The show is the second installment in of “Jazz Roots: A Larry Rosen Jazz Series.” Rosen, a television executive and Grammy-winning producer, began the series in 2008 in Miami. The Atlanta series kicked off Sept. 21 with musicians Al Jarreau and Ramsey Lewis.
While there will only be two ladies of jazz for Friday’s show, Carrington’s album “The Mosaic Project” incorporated a multitude of the genre’s best. Patrice Rushen, Sheila E., Cassandra Wilson and Spalding were among the women whom Carrington collaborated with for her 2012 Grammy-winning record.
“It was great,” she said of making the album. “It brought together a lot of my good friends and vocalists, people I have known for many years. It has a wide range of people, age groups and cultural backgrounds. It felt like a nice time to make a statement that felt relevant to me for some reason at the time in my life.”
Although Carrington had been approached about doing all-female projects, she was hesitant. She said a show in Israel with Spalding and others was the beginning of getting the ball rolling on the album.
“Most females that are musicians don’t want to be pegged as a female musician,” she said. “I was resistant. Then I looked around one day and realized I was playing with a lot great female musicians.”
Although Carrington has been performing for decades, she said winning the Grammy for the Best Jazz Vocal Album opened her up to a new audience.
“It validates certain things with certain people. Some people always knew and loved me, and other people put me back on their radar screens,” she said. “When you have a fan base, people never fully go away. Hopefully it reminded a few people to remember me and also brought in some new fans as well.”
Spalding won the Grammy for Best New Artist is 2011. Carrington said the vocalist and musician is one of the most talented young performers she has ever come across.
“I absolutely love what she does. I kind of see myself as a big sister to her. We are very close,” Carrington said. “Her show is going to be grand.”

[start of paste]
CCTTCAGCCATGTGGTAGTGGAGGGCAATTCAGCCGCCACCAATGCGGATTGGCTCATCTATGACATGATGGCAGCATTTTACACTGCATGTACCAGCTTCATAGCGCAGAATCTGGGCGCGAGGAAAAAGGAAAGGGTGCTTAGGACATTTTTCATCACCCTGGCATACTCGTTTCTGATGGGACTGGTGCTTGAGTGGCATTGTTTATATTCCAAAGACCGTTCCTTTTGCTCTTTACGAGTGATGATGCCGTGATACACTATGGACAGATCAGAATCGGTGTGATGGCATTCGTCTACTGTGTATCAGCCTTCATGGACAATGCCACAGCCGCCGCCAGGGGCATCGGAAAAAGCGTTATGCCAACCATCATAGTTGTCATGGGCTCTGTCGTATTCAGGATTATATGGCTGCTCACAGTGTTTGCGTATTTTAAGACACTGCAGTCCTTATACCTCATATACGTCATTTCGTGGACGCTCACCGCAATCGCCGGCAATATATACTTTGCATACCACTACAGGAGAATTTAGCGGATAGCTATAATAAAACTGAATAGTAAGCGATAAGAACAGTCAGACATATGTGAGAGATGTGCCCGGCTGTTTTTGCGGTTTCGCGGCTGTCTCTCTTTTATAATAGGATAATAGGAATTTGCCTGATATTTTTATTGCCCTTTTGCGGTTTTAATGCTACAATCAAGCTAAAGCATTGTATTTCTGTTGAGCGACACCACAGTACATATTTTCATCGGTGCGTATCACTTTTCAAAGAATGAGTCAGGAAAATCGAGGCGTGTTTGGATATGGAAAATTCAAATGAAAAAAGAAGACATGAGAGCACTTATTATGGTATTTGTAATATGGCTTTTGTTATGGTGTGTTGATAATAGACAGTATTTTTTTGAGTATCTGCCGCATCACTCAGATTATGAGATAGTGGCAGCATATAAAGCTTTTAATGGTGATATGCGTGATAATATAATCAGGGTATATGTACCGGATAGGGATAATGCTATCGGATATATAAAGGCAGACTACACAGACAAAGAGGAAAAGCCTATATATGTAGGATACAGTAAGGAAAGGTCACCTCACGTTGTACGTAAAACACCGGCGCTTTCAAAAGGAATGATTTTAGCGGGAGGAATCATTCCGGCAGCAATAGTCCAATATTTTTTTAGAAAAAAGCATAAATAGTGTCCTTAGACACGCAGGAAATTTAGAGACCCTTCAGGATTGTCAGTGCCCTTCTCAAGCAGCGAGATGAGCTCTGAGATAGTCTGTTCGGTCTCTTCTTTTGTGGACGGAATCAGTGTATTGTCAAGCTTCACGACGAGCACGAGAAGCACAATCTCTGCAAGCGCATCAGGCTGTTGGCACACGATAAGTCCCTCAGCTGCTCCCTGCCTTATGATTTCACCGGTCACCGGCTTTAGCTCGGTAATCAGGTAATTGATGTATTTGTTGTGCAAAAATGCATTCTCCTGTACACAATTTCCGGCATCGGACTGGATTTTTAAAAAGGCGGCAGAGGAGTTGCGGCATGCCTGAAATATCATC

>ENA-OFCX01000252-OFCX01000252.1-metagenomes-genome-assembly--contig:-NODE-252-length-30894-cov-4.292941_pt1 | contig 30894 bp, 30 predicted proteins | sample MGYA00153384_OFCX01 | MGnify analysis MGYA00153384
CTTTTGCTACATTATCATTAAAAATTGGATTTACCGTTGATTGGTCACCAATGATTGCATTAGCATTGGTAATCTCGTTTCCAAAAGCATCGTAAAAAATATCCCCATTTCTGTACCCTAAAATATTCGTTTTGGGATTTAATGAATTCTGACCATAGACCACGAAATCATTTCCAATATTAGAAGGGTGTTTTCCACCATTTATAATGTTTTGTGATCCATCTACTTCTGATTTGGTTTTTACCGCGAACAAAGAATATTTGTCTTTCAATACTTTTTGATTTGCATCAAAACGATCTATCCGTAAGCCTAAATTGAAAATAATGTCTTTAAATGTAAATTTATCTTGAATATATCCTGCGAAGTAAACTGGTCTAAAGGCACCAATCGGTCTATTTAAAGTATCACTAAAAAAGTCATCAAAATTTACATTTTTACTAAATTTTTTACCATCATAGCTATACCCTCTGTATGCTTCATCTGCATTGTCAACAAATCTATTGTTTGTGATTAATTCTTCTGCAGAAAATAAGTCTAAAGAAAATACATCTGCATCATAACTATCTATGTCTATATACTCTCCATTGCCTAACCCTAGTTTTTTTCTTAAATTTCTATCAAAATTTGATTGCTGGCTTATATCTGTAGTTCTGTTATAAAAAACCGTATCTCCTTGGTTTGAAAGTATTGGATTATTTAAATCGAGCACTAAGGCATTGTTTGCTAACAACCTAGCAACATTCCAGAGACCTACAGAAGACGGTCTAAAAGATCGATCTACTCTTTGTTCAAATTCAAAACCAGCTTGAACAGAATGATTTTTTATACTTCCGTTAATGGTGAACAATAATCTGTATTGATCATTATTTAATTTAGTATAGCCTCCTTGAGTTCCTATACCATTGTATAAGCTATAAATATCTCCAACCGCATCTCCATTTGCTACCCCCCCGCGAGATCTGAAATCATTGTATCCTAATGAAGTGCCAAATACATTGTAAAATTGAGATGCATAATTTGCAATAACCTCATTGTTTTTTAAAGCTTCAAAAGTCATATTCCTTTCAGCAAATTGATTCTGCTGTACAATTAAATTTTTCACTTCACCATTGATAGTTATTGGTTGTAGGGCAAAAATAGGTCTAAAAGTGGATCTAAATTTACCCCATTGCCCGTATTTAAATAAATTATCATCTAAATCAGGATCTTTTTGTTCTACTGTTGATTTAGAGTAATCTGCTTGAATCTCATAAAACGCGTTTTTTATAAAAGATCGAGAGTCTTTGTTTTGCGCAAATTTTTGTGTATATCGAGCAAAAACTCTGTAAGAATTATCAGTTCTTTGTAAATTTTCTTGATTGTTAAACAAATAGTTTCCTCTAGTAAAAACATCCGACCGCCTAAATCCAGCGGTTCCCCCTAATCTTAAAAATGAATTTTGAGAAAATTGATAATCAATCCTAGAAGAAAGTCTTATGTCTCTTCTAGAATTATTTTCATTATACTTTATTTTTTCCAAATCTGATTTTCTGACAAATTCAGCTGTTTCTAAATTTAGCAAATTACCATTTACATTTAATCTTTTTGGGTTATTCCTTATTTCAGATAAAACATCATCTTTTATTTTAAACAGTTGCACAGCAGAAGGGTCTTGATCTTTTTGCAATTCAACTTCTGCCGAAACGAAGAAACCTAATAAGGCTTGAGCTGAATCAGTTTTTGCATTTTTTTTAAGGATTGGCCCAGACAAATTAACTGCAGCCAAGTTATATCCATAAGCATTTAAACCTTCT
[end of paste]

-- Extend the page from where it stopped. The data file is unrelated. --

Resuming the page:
She said Friday night’s concert will involve two different sounds. Carrington will have an instrumental show while Spalding will incorporate vocals.
“Musically, both will be hopefully something that makes people feel like they had a nice, diverse evening out,” Carrington said. “Anything Esperanza does is high-level quality, and I like to think the same of myself.”
“Money Jungle: Provocative in Blue,” Carrington’s next project, was inspired by Duke Ellington’s 1963 “Money Jungle” album. Her version, “a contemporary spin,” will be released on the 50th anniversary of the original next year.
“The things they were talking about in the 1960s are relevant now. It’s the same themes. It’s just a new day,” she said. “The record always had a mystery about it. I always had the idea to cover it for some reason. It’s a way to honor Duke, (Charles) Mingus and Max (Roach) — the three icons of jazz.”
With her music, Carrington said she works “like it’s the last project I’ll ever do. I try to bring a high level of excellence to it.”
Tickets range from $26 to $77 and are available at the Centre’s Bank of North Georgia Box Office, all Ticketmaster outlet locations, Ticketmaster.com or via phone at (800) 745-3000. The box office is located at 2800 Cobb Galleria Parkway, Atlanta, GA 30339. For more information, visit www.cobbenergycentre.com.